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Last Post 24 Mar 2019 04:08 PM by  Brandon Cooper
Geology
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TIM LEIBEL
Buzzard
Buzzard
Posts:598



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29 May 2015 06:30 AM

    I have not been doing this long; but I have learned that knowing some basic geology would help.  I have been trying to find a class at one of the local colleges and can not find one to take. Go figure, only 20 colleges within 30 miles of me.  So does anyone know of a good source of videos or maybe books to learn the basic geology for reading a terrain in the field.  Or telling one stone from another.  I had this way back in 4th grade but have forgotten a lot and never did learn how to tell if I have a ruby or a garnet in my hand.

    Don McElyea
    Miner
    Miner
    Posts:131



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    29 May 2015 06:59 AM
    I don't know if this will help or not but it has helped me.  If you join a Chapter there is unlimited knowledge to be gained from the members at their Chapter outings and meetings.  I have joined a Chapter in New Mexico (I am from Oklahoma) and have learned a lot.  There are also some good youtube videos and videos on the Learn portion of this site.
    Paul Louly
    Dredger
    Dredger
    Posts:81



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    29 May 2015 11:08 AM
    Good ideas Don.

    Another thing you may want to try is getting in touch with Chris Ralph who is an associate editor at ICMJ. He is a Geology expert and just from watching episode 12 of Gold Trails you can see he knows what he's talking about. Not sure of his availability to what you need however, but if you do get a hold of him he may be able to at least point you in the right direction.

    Gold luck!
    Greg Miller
    Sluicer
    Sluicer
    Posts:63



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    29 May 2015 02:30 PM
    To add to Paul's comment, Chris Ralph's book "Fists Full of Gold" is something you won't want to put down when it comes to mining and geology. It's a great resource for both the beginner and the advanced.

    http://www.amazon.com/Fis...-Ralph/dp/0984269207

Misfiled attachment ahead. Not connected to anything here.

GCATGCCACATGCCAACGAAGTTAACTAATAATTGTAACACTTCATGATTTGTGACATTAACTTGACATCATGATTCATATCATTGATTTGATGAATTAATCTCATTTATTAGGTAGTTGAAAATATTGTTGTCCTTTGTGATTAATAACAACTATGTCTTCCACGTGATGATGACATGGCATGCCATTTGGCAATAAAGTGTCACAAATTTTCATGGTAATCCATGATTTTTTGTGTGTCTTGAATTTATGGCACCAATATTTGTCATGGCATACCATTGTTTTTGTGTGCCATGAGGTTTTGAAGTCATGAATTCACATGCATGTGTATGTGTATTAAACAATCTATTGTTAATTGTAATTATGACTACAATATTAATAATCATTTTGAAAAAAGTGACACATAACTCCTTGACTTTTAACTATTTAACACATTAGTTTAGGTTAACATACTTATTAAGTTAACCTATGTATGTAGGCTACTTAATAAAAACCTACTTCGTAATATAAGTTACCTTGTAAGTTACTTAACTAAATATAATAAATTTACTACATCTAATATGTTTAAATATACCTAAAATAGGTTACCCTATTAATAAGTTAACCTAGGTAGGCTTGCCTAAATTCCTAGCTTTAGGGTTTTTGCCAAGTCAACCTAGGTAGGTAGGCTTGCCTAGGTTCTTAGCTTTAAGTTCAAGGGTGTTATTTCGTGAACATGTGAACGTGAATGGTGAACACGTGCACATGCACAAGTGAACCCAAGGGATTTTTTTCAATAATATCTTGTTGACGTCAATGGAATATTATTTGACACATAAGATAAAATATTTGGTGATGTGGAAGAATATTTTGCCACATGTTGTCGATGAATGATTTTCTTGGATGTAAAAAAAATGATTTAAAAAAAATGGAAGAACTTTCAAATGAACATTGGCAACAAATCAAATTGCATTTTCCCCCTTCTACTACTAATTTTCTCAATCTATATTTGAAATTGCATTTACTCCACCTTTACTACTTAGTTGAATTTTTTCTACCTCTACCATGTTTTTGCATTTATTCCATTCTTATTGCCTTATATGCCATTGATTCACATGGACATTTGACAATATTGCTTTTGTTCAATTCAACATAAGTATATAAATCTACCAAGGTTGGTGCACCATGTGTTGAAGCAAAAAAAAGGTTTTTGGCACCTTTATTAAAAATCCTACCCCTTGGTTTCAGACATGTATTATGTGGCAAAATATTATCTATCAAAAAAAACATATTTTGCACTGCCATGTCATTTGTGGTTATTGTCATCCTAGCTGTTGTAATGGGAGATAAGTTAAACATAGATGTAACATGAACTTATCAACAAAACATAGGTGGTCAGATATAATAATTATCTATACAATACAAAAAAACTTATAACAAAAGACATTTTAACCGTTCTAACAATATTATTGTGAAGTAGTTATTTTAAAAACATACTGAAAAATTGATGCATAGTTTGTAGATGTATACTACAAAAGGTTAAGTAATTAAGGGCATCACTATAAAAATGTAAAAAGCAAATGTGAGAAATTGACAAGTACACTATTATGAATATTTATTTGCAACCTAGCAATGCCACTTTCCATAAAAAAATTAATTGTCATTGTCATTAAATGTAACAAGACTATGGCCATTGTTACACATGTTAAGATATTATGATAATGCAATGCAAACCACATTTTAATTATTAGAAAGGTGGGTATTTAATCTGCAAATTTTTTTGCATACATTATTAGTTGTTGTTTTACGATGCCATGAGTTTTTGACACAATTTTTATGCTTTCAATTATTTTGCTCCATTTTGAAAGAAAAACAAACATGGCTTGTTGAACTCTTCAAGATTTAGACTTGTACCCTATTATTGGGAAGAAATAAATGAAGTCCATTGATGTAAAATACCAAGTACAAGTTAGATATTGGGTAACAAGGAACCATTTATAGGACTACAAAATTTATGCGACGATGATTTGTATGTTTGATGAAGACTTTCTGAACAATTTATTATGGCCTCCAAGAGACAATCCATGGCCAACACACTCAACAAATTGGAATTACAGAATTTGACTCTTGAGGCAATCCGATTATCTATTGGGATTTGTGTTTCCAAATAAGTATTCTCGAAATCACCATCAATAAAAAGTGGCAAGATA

You won't regret the purchase.
    KENNETH SWINEFORD
    Greenhorn
    Greenhorn
    Posts:



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    29 May 2015 02:30 PM
    Check your State DCNR web site, most states have a geology department, and the link can be found there. Most will post periodicals with all sorts of knowledge about your States minerals. Pennsylvania for example has produced a geology magazine since the 60's and each publication is on line. Also go to the mineral resources page on the USGS web site, they produce geospatial maps of bedrock geology, old mine workings, what was mined, and if available the mine name, along with a host of geological studies, river and stream information, and the info is free. A lot of larger Colleges/Universities have a Mineral Science museum, that usually free and open to the public.
    Benjamin Crain
    Greenhorn
    Greenhorn
    Posts:



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    29 May 2015 03:15 PM
    I would go to a used book store and buy a college Geology book and start reading it, but at the same time you need field time so you need to have rocks and samples for comparison to the book. You can also meet with your local BLM Geologist and pick their brain as well as joining a Chapter and talking with the people that have been working the earth longer than most geologists.

    My wife and myself found a giant green crystal that nobody can identify, so we are meeting with the local BLM Geologist next Tuesday, hopefully he can identify it but if not a portion will be sent to a lab for final determination. The BLM is a wealth of information and can be utilized by anybody, take advantage of the free services they provide.
    TIM LEIBEL
    Buzzard
    Buzzard
    Posts:598



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    29 May 2015 06:33 PM
    Thanks for the help. I ordered the book. I am a member of a chapter. What I am looking to do is understand the science. I also prospect in the southeast, and would like to know what different gems look like live. Pictures on the net don't seem to accurate.
    Benjamin Crain
    Greenhorn
    Greenhorn
    Posts:



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    30 May 2015 09:03 AM
    I think your post has convinced me to sign up for a Geology Class myself since we are new to Colorado. We just left Texas a few months ago and the only Geology there is clay, clay, and a lot of red dirt. Here we have found we go looking for gold but find gem stones in the process by accident, so I too could use a refresher course as well. But soon the San Juan Mountains will lose their snow and open up an entire new area for us to go exploring. At least here I know a Geology Class will teach me a bit more about the surrounding mountains.

    Good luck with your prospecting, I hope you find what you are looking for.
    robert walker
    Greenhorn
    Greenhorn
    Posts:



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    30 May 2015 03:10 PM